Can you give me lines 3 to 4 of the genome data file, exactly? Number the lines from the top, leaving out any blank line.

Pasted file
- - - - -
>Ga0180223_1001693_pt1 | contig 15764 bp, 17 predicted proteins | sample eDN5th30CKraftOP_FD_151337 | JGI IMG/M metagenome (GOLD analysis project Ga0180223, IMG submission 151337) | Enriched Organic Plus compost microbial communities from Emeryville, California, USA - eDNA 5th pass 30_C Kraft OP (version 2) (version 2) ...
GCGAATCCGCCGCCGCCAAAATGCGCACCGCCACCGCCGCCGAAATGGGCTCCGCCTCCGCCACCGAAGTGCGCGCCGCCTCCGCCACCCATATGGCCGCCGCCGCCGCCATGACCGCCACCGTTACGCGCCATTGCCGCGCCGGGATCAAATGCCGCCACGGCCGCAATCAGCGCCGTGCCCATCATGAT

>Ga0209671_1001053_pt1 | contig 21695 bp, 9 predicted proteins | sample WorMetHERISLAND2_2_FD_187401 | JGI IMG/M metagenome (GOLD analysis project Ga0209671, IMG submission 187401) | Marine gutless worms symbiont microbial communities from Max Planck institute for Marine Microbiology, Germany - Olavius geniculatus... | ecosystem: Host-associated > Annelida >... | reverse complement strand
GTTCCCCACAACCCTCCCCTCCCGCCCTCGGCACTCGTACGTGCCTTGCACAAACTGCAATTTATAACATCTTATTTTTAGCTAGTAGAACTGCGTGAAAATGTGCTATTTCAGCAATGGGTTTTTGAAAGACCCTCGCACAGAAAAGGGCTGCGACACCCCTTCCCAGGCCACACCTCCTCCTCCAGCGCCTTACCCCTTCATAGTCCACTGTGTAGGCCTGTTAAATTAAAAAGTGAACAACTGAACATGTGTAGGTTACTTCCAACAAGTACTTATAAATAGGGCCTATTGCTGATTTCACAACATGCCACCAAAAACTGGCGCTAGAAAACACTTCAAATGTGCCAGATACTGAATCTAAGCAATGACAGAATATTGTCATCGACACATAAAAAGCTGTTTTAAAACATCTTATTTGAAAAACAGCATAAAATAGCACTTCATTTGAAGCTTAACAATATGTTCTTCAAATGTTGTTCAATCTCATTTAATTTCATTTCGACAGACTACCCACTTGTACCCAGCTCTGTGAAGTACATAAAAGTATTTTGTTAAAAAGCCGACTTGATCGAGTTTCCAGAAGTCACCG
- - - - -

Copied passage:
>Ga0209671_1001053_pt1 | contig 21695 bp, 9 predicted proteins | sample WorMetHERISLAND2_2_FD_187401 | JGI IMG/M metagenome (GOLD analysis project Ga0209671, IMG submission 187401) | Marine gutless worms symbiont microbial communities from Max Planck institute for Marine Microbiology, Germany - Olavius geniculatus... | ecosystem: Host-associated > Annelida >... | reverse complement strand
GTTCCCCACAACCCTCCCCTCCCGCCCTCGGCACTCGTACGTGCCTTGCACAAACTGCAATTTATAACATCTTATTTTTAGCTAGTAGAACTGCGTGAAAATGTGCTATTTCAGCAATGGGTTTTTGAAAGACCCTCGCACAGAAAAGGGCTGCGACACCCCTTCCCAGGCCACACCTCCTCCTCCAGCGCCTTACCCCTTCATAGTCCACTGTGTAGGCCTGTTAAATTAAAAAGTGAACAACTGAACATGTGTAGGTTACTTCCAACAAGTACTTATAAATAGGGCCTATTGCTGATTTCACAACATGCCACCAAAAACTGGCGCTAGAAAACACTTCAAATGTGCCAGATACTGAATCTAAGCAATGACAGAATATTGTCATCGACACATAAAAAGCTGTTTTAAAACATCTTATTTGAAAAACAGCATAAAATAGCACTTCATTTGAAGCTTAACAATATGTTCTTCAAATGTTGTTCAATCTCATTTAATTTCATTTCGACAGACTACCCACTTGTACCCAGCTCTGTGAAGTACATAAAAGTATTTTGTTAAAAAGCCGACTTGATCGAGTTTCCAGAAGTCACCG